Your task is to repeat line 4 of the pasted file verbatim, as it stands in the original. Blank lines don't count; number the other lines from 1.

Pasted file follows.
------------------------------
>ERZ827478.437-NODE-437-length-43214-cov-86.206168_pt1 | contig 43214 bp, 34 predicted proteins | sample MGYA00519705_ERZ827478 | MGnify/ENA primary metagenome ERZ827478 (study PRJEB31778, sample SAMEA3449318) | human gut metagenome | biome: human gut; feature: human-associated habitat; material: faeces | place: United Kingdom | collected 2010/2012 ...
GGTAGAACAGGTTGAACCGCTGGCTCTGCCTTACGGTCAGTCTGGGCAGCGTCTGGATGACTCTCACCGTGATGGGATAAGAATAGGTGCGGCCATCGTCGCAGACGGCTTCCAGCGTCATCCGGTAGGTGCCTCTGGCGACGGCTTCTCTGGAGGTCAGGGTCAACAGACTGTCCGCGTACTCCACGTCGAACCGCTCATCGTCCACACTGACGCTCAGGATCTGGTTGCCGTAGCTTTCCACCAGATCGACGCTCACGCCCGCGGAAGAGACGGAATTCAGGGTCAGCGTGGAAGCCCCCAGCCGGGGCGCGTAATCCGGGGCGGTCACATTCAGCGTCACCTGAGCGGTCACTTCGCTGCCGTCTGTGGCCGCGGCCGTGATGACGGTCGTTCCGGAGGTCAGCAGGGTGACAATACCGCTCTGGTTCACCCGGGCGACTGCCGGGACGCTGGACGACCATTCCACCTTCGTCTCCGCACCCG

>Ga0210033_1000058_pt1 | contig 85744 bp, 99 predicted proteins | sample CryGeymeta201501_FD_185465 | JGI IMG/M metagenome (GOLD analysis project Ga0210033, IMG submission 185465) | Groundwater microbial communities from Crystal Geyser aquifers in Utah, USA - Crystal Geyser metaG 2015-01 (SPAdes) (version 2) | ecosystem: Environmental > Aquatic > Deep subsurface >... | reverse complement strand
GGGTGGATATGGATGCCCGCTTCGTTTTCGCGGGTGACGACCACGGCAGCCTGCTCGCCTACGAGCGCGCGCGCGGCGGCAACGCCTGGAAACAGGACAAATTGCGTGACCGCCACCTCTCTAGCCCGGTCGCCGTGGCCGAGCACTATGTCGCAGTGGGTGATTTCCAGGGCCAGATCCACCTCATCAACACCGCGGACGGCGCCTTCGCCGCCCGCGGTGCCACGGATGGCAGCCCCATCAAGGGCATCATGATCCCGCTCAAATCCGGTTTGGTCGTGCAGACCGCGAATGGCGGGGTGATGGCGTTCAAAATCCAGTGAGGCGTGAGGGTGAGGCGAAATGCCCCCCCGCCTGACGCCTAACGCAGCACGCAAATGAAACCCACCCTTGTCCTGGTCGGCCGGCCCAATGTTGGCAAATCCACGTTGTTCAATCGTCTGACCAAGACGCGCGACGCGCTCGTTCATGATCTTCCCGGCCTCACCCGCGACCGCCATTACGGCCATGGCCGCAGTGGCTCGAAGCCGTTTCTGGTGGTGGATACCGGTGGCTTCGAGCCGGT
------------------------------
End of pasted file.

GGGTGGATATGGATGCCCGCTTCGTTTTCGCGGGTGACGACCACGGCAGCCTGCTCGCCTACGAGCGCGCGCGCGGCGGCAACGCCTGGAAACAGGACAAATTGCGTGACCGCCACCTCTCTAGCCCGGTCGCCGTGGCCGAGCACTATGTCGCAGTGGGTGATTTCCAGGGCCAGATCCACCTCATCAACACCGCGGACGGCGCCTTCGCCGCCCGCGGTGCCACGGATGGCAGCCCCATCAAGGGCATCATGATCCCGCTCAAATCCGGTTTGGTCGTGCAGACCGCGAATGGCGGGGTGATGGCGTTCAAAATCCAGTGAGGCGTGAGGGTGAGGCGAAATGCCCCCCCGCCTGACGCCTAACGCAGCACGCAAATGAAACCCACCCTTGTCCTGGTCGGCCGGCCCAATGTTGGCAAATCCACGTTGTTCAATCGTCTGACCAAGACGCGCGACGCGCTCGTTCATGATCTTCCCGGCCTCACCCGCGACCGCCATTACGGCCATGGCCGCAGTGGCTCGAAGCCGTTTCTGGTGGTGGATACCGGTGGCTTCGAGCCGGT